Students From Five Continents Begin Ph.D. in Sustainable Development Program
Sustainable Development is critically important because many of the most important policy challenges facing the planet require a central focus on sustainability and development. Columbia University’s new Ph.D. in Sustainable Development program began this fall with six students from five continents and backgrounds in economics, environmental studies, chemistry and international development.
"I was attracted to the program because of its focus on using science and economics together to address some of the problems currently facing humanity," said incoming Ph.D. candidate Lily Parshall. "This seemed like a program rooted in the reality of today."
Led by international economists and Columbia professors Jeffrey Sachs and Joseph Stiglitz, the program reflects their understanding about what is necessary to build a prosperous and sustainable future for all the world’s citizens. Grounded in a graduate-level curriculum of micro and macroeconomics, the program integrates a rigorous core curriculum with a set of elective courses in ecology, earth science, engineering or public health, and a comprehensive series of fundamental social science and public policy courses. more information
The following are short biographies of the first Ph.D. in Sustainable Development class:
Ammous attended American University of Beirut and the London School of Economics. His research interests include international aid and trade structures; the role of science and technology in sustainable development; energy policy and alternative energy sources. He was born in Palestine, and spent his childhood in Saudi Arabia and Brazil, before moving back to Palestine. He did his undergraduate degree in Mechanical Engineering in the American University of Beirut, and earned a Master's degree in Development Management in the London School of Economics. He has been active politically in several causes, most significantly the Palestinian struggle for freedom, and has done volunteer teaching in Palestinian refugee camps in Lebanon, as well as worked in the media in several capacities.
Barnes graduated with a BA in Geography from Oxford University in 2000. Since then she has pursued her interests in environmental management and rural development, focusing on the Middle East region. Jessica spent six months working as a research assistant for an environmental research institute in Bethlehem, West Bank, and the following summer worked as a UNDP intern on a biodiversity conservation project in Lebanon. She also spent a year in Syria, studying Arabic and working part time in the Ministry of Agriculture on a UNDP project to address problems of desertification. In May, 2004, Jessica obtained her Masters in Environmental Management from the School of Forestry and Environmental Studies at Yale.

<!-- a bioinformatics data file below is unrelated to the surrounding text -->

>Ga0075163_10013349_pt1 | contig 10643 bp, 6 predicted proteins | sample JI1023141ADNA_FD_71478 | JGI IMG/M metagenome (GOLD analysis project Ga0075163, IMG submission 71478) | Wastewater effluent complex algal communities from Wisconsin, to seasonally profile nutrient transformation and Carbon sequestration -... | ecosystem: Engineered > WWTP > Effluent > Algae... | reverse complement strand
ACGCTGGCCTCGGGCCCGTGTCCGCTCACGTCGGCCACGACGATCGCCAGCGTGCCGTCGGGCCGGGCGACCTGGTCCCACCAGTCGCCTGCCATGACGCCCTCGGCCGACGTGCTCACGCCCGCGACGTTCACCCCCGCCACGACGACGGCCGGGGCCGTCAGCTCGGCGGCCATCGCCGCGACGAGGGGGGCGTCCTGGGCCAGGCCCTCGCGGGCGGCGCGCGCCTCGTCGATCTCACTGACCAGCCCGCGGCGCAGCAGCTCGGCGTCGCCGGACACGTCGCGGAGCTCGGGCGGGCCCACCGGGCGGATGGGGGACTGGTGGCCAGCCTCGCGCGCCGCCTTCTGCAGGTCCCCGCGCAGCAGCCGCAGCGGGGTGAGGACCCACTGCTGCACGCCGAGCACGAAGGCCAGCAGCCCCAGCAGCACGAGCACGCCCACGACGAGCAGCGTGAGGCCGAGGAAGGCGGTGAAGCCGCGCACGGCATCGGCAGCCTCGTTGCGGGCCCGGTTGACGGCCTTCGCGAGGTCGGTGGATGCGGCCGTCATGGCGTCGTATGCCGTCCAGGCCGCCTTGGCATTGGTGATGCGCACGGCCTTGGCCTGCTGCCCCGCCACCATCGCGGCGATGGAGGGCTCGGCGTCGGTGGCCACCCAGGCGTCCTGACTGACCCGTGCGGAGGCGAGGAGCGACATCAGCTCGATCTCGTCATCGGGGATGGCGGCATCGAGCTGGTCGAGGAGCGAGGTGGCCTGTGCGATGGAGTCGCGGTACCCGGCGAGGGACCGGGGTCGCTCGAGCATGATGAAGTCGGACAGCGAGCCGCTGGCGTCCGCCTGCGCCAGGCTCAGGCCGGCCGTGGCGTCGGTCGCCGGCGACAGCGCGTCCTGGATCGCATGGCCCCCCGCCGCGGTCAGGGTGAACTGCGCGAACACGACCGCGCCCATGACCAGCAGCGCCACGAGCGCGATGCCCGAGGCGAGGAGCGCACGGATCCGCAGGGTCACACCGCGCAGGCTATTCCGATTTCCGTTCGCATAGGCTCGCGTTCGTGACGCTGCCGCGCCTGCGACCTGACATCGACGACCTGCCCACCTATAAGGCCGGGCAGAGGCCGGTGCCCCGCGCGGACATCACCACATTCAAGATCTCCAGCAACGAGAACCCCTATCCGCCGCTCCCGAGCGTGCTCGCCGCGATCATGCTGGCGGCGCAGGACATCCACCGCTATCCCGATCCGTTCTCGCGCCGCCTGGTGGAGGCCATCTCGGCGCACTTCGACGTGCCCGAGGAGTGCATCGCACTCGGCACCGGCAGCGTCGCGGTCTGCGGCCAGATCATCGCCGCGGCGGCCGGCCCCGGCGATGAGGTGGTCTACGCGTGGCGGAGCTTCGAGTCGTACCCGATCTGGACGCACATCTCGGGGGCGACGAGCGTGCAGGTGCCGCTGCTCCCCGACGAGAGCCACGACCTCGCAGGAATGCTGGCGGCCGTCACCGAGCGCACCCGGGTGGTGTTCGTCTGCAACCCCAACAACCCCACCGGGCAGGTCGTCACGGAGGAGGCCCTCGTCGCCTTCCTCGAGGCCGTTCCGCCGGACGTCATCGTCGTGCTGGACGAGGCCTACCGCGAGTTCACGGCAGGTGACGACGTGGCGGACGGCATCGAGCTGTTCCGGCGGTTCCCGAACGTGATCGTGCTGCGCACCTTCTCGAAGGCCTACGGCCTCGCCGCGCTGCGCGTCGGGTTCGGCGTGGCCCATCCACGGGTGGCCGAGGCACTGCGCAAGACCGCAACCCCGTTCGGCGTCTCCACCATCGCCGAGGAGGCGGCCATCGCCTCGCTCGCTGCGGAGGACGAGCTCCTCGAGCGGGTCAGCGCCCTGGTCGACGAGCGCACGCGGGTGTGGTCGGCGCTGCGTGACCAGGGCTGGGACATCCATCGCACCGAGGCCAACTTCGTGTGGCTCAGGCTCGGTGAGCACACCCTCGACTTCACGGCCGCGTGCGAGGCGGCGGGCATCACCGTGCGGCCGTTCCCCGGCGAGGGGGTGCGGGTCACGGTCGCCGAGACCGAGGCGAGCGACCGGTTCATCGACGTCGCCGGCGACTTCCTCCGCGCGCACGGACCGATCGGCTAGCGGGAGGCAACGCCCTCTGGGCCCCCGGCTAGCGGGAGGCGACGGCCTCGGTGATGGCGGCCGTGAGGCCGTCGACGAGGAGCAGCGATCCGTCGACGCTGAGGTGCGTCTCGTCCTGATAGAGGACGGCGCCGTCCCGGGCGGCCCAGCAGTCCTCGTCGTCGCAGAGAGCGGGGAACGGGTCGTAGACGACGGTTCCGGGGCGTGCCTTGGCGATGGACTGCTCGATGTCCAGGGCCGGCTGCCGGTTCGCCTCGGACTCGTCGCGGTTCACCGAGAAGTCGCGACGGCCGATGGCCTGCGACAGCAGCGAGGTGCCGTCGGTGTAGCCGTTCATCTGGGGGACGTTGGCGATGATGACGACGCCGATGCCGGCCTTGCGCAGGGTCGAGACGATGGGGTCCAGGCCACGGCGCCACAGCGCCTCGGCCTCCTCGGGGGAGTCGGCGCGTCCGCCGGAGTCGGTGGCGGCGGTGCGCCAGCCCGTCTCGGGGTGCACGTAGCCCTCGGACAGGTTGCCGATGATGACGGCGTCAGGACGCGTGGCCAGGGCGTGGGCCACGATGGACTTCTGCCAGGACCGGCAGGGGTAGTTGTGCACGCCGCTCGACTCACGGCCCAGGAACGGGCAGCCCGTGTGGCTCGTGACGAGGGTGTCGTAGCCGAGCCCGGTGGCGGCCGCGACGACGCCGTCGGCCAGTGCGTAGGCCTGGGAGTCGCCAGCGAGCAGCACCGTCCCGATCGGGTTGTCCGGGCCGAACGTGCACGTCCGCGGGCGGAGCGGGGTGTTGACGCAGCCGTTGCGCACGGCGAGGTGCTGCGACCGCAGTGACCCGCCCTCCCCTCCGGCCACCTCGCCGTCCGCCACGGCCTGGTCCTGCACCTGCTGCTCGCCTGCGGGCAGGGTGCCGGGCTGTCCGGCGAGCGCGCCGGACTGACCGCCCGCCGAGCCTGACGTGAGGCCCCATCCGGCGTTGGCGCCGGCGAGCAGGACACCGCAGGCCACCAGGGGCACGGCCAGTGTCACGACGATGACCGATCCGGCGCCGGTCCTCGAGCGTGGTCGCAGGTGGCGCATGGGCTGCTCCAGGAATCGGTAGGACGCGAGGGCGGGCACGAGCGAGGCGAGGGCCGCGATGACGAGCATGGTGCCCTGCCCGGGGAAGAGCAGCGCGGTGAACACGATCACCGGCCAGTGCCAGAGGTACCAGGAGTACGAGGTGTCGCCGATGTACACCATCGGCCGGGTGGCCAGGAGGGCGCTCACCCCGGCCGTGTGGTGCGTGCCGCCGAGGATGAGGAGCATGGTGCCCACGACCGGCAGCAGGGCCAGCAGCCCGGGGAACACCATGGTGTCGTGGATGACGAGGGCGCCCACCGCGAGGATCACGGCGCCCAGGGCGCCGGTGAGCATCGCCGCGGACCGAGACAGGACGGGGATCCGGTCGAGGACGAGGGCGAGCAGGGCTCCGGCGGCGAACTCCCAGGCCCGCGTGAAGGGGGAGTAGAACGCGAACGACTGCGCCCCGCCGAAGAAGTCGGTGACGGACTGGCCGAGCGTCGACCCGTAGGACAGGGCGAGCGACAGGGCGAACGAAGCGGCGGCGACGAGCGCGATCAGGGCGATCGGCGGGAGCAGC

Mo Ji attended University of Pittsburg where she received her M.A. in Applied Statistics, 2004. Previously, she attended Peking University and earned her M.A. in Economics, 2002. Her undergraduate studies were at Renmin University where she received her B.A.Economics, 1999. Her research interests: are in economic development particularly in Asia.
University Attended: University of Tokyo; Degree Awarded: B.S. Chemistry, 1997; M.S. Chemistry 1999
Narita’s academic background is atmospheric chemistry, where he did research on transport of pollution (e.g. tropospheric ozone and carbon monoxide) over East Asia. In addition, he worked for the Japanese government for five years mainly dealing with science and technology policy. He is currently interested in how to optimize a national R&D policy for addressing the global climate change problems.
A Peruvian national, Jose holds a BA in Economics (PUCP-Peru, 1996) and a MPA in International Development (Harvard, 2002). He graduated with a paper on "Fiscal Rules for Municipal Decentralization in Peru." Previously, he served as economic analyst of Apoyo Comunicaciones (1997), consultant at the Ministry of Transportation - Office of Roads Concessions (1997-98), and consultant at the Ministry of Finance - Office of Public Investments (1999-00). His research interests include rules for decentralization; economics of institutions; development for the Andean poor, property rights and social cohesion.
Parshall graduated cum laude from Columbia College with a degree in Environmental Science in 2001. Following this, she worked briefly for the City of New Rochelle on a greenhouse gas emissions inventory and energy efficiency policy and then spent two years teaching outdoor education and environmental science at the American Community School in Beirut. Between 2003 and 2004, she worked as a research assistant in the Center for Climate Systems Research, a division of the Earth Institute at Columbia University, where she studied the effects of green, vegetated roofs on New York City's heat island, climate, stormwater runoff, and energy use.
The Earth Institute at Columbia University is among the world’s leading academic centers for the integrated study of Earth, its environment, and society. The Earth Institute builds upon excellence in the core disciplines—earth sciences, biological sciences, engineering sciences, social sciences and health sciences—and stresses cross-disciplinary approaches to complex problems. Through its research, training and global partnerships, it mobilizes science and technology to advance sustainable development, while placing special emphasis on the needs of the world’s poor.